"Chicken comes from an older fraternity member, Dan Lorenz, who started using the international symbol for chicken around the Phi Kappa Tau house starting in the '80s," Ackerman added. "It's still used today, and we've incorporated it into our logo."

To get the CTUG brand up and tramping, they offered discounts to anyone hiking more than 2,000 miles in a year in exchange for their feedback, which was used to improve design. Ackerman's hunch about a niche in the market soon proved correct. In 2019, he quit his job at Milwaukee Tool to work full-time building the CTUG business. He and Gongos returned to the Keweenaw, relocating to Hancock one block north of Quincy Street.

"This place seemed so big when we first started," said Gongos. "Now it's getting full, and we probably need to reorganize to better use the space."

Blue and yellow Chicken Tramper backpack.

CTUG now has nine employees working at their Hancock headquarters, doing everything from sewing and stitching to product design and marketing. Every item CTUG makes is designed to be modular, durable, and lightweight. In addition to popular items like fanny packs and water bottle holders, they also still produce custom full-sized backpacking bags to match their clients' body sizes, shapes, and preferences.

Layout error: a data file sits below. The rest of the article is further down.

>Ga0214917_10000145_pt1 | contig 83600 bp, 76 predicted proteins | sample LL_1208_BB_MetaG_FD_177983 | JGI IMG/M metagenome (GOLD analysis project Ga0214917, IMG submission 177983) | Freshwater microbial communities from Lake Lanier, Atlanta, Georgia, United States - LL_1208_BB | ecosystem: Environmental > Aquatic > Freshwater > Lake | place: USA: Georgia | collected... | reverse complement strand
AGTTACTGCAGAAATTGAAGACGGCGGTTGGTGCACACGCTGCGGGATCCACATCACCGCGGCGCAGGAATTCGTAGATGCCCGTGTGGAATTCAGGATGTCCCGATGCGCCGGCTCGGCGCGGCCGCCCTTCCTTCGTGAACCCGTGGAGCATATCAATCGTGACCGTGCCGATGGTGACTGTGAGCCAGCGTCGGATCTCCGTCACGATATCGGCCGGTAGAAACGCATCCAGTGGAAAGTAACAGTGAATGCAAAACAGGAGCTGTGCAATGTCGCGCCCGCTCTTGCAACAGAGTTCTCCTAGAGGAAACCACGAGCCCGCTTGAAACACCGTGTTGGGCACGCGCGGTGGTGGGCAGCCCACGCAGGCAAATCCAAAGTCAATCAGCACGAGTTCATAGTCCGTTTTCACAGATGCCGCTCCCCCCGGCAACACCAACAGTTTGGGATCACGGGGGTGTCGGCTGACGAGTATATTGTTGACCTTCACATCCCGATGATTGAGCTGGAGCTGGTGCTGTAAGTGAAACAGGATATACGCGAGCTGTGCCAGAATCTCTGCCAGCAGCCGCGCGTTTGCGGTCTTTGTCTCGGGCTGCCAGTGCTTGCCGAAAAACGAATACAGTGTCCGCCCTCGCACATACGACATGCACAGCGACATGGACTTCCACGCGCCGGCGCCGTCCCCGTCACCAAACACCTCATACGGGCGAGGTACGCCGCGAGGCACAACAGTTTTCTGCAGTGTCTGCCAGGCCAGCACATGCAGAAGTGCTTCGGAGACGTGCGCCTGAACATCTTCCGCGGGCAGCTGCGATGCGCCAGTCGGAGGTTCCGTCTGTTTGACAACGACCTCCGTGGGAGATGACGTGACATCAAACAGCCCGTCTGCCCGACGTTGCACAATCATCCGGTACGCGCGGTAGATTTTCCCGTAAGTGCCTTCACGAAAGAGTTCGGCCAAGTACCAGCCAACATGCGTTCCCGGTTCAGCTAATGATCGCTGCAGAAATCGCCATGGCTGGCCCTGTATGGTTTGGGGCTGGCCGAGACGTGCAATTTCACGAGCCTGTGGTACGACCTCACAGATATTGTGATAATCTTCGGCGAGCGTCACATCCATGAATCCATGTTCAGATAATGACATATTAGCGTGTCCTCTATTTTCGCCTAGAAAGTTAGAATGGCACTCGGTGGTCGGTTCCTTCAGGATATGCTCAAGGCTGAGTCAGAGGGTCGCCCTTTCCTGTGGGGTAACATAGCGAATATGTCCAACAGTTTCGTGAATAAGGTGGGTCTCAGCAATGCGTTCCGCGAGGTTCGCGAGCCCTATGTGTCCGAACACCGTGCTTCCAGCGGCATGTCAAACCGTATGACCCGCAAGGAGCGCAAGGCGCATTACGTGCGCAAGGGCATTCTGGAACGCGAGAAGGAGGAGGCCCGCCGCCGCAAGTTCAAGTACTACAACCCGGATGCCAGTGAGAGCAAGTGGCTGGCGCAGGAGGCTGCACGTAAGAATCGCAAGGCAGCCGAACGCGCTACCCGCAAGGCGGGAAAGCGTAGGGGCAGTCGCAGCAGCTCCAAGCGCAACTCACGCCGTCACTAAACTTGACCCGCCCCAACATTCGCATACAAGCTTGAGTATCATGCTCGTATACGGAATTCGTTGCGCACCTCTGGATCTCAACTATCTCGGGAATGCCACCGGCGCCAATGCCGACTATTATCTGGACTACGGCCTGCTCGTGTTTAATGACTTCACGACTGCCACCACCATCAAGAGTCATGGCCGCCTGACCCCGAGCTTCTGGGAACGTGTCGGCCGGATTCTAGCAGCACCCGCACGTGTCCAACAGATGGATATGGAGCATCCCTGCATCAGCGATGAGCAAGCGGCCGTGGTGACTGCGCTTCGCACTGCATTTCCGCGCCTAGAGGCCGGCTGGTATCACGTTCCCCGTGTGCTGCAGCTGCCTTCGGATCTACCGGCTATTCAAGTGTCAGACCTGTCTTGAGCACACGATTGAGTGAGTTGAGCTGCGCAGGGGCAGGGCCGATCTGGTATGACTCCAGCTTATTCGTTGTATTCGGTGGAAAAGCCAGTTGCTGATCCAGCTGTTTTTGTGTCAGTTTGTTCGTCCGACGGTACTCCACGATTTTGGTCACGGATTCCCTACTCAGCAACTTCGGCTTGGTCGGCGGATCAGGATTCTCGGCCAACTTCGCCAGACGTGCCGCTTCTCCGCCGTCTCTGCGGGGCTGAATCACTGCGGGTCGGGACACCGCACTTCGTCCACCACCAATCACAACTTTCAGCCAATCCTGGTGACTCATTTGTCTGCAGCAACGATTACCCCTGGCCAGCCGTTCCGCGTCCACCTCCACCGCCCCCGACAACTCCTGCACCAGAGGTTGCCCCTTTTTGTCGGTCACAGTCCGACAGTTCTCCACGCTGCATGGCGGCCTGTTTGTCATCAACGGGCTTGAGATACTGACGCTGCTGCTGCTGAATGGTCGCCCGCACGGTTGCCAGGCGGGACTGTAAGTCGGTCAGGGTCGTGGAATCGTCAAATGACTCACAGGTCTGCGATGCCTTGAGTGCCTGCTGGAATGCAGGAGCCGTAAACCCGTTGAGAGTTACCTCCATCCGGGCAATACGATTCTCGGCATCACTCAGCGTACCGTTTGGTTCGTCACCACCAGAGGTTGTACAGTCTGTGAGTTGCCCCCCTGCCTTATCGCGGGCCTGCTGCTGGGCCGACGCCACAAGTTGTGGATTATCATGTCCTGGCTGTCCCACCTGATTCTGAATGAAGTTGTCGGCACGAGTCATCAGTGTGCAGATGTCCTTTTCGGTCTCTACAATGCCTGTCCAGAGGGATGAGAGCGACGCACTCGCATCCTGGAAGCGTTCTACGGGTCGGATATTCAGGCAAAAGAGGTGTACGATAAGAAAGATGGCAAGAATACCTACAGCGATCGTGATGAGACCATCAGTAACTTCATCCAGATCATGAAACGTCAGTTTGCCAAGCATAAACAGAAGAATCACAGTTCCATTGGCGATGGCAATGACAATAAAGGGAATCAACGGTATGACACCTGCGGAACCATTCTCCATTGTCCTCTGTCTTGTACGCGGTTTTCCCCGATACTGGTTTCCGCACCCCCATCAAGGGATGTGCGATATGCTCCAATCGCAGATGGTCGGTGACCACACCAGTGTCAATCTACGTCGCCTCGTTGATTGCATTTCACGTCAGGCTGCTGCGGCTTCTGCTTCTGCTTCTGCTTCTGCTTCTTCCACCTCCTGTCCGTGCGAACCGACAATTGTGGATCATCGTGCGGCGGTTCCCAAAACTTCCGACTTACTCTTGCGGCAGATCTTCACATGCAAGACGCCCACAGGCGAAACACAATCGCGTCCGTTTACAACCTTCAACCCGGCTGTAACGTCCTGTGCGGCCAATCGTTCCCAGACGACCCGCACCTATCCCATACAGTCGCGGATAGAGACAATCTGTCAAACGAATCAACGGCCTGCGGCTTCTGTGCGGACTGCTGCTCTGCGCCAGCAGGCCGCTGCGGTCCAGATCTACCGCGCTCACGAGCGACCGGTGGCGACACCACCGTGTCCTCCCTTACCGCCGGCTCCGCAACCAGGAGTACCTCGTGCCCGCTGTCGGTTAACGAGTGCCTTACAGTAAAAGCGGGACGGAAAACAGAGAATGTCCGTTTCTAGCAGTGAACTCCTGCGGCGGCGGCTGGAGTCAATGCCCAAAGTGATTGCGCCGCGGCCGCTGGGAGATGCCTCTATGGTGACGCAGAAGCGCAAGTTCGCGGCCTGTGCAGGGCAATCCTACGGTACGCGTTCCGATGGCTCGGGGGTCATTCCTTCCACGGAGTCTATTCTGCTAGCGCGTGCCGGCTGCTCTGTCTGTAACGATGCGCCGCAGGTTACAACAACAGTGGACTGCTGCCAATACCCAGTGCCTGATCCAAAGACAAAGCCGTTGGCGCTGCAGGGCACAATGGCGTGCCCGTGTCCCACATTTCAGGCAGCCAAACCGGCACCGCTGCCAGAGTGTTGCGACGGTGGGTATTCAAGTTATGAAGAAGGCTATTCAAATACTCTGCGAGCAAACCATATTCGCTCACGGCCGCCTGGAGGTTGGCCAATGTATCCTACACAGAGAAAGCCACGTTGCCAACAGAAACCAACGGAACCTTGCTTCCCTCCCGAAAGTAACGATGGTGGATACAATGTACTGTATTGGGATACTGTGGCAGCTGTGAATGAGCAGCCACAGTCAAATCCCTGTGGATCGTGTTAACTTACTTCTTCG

"This is a dream job for me," said Gongos. "We're our own bosses with a great team, we have a flexible schedule, we get to live in Hancock and make things with our hands."

Both Ackerman and Gongos credit Michigan Tech with preparing them for this opportunity.

"There's a lot I learned at Tech that's directly applicable," said Ackerman. "All our products are drawn in CAD software. I've been able to create special jigs to improve efficiency, make things with a 3D printer, and just to generally fix things. We're also both wearing about 25 different hats right now, so learning how to prioritize and juggle everything feels a lot like being in school."

They also use lessons learned while working on Phi Kappa Tau's snow statues. "There are many parts of a good snow statue," said Gongos. "Nate and I were on the intricate design team, and we had to figure out how to make our design work with other members of the team. That's kind of what we've done here: figured it out along the way."

What's next on the Chicken Tramper journey? Gongos and Ackerman want to improve efficiency in CTUG's processes and acquire more retailers to carry their products.

"The ultimate dream is to spend more time hiking and testing our gear," said Gongos. "We love being outdoors and we love solving problems for backpackers. We just want to continue doing both of those things."

Michigan Technological University is a public research university founded in 1885 in Houghton, Michigan, and is home to more than 7,000 students from 55 countries around the world. Consistently ranked among the best universities in the country for return on investment, Michigan’s flagship technological university offers more than 120 undergraduate and graduate degree programs in science and technology, engineering, computing, forestry, business and economics, health professions, humanities, mathematics, social sciences, and the arts. The rural campus is situated just miles from Lake Superior in Michigan's Upper Peninsula, offering year-round opportunities for outdoor adventure.